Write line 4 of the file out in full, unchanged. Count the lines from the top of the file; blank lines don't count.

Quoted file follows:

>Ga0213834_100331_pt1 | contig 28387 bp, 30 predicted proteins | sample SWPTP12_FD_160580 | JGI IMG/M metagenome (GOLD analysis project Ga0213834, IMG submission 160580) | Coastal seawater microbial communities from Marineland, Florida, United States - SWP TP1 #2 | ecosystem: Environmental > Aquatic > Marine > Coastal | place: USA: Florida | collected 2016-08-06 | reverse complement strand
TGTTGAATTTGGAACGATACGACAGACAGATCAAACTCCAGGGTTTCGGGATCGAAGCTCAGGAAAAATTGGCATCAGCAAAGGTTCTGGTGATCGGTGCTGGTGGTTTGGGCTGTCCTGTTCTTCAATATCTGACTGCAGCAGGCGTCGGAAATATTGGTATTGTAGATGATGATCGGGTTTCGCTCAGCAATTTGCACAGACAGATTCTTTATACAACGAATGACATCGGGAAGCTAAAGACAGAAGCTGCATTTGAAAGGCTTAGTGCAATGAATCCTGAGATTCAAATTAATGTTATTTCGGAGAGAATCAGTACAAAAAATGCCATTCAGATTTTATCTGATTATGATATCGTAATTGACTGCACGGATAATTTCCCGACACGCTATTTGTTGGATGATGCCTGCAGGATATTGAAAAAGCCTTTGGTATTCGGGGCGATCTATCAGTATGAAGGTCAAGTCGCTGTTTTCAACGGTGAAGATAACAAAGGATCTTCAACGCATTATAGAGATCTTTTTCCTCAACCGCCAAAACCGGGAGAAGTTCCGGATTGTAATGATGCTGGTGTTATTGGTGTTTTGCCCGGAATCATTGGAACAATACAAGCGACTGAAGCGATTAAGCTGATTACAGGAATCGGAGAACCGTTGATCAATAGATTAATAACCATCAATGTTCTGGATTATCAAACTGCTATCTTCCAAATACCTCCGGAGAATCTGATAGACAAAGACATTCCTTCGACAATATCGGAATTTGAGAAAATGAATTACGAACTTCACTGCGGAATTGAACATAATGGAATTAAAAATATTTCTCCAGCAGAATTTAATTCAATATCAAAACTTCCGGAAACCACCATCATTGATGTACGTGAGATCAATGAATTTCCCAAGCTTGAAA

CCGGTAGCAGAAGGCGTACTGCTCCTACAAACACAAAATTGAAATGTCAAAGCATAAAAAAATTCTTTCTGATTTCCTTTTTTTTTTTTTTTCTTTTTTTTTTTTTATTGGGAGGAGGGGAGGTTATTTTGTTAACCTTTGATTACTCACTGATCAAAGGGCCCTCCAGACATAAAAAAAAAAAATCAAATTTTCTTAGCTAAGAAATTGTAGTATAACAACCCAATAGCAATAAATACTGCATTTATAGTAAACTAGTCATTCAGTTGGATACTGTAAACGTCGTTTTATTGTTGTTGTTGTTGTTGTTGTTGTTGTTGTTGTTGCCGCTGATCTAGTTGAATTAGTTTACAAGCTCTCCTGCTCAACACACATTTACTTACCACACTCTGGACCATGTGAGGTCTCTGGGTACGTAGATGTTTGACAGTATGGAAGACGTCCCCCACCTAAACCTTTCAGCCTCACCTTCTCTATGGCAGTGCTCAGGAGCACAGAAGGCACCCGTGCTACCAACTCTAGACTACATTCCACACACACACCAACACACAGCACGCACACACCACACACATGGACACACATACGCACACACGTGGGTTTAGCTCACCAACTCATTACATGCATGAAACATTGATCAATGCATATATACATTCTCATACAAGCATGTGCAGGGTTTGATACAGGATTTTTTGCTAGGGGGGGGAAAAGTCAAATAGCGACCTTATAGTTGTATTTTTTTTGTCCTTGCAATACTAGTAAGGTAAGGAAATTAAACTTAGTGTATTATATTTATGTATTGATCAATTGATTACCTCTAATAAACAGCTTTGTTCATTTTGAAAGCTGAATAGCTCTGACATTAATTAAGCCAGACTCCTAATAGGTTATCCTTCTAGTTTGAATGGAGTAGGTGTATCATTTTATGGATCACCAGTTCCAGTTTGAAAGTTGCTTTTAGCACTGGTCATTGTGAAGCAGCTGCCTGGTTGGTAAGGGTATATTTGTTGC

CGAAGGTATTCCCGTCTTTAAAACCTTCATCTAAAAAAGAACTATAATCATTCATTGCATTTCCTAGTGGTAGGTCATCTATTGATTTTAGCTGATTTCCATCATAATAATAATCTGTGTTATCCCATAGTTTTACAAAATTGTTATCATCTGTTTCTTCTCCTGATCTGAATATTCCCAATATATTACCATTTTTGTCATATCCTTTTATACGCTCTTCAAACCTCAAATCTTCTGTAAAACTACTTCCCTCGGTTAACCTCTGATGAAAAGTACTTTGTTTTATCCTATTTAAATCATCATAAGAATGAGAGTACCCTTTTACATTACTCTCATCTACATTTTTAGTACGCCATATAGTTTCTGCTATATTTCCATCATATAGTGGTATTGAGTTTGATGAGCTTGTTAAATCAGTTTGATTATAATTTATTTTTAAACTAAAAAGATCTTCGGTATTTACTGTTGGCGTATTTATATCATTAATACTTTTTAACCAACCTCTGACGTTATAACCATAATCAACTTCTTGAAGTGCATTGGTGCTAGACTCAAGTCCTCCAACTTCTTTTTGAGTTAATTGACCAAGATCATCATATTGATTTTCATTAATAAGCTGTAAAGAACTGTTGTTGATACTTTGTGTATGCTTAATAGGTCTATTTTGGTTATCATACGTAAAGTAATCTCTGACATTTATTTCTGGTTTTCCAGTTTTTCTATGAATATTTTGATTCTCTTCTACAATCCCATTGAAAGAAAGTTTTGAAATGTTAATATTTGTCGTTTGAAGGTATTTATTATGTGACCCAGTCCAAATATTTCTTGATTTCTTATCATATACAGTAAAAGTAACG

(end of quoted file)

CGAAGGTATTCCCGTCTTTAAAACCTTCATCTAAAAAAGAACTATAATCATTCATTGCATTTCCTAGTGGTAGGTCATCTATTGATTTTAGCTGATTTCCATCATAATAATAATCTGTGTTATCCCATAGTTTTACAAAATTGTTATCATCTGTTTCTTCTCCTGATCTGAATATTCCCAATATATTACCATTTTTGTCATATCCTTTTATACGCTCTTCAAACCTCAAATCTTCTGTAAAACTACTTCCCTCGGTTAACCTCTGATGAAAAGTACTTTGTTTTATCCTATTTAAATCATCATAAGAATGAGAGTACCCTTTTACATTACTCTCATCTACATTTTTAGTACGCCATATAGTTTCTGCTATATTTCCATCATATAGTGGTATTGAGTTTGATGAGCTTGTTAAATCAGTTTGATTATAATTTATTTTTAAACTAAAAAGATCTTCGGTATTTACTGTTGGCGTATTTATATCATTAATACTTTTTAACCAACCTCTGACGTTATAACCATAATCAACTTCTTGAAGTGCATTGGTGCTAGACTCAAGTCCTCCAACTTCTTTTTGAGTTAATTGACCAAGATCATCATATTGATTTTCATTAATAAGCTGTAAAGAACTGTTGTTGATACTTTGTGTATGCTTAATAGGTCTATTTTGGTTATCATACGTAAAGTAATCTCTGACATTTATTTCTGGTTTTCCAGTTTTTCTATGAATATTTTGATTCTCTTCTACAATCCCATTGAAAGAAAGTTTTGAAATGTTAATATTTGTCGTTTGAAGGTATTTATTATGTGACCCAGTCCAAATATTTCTTGATTTCTTATCATATACAGTAAAAGTAACG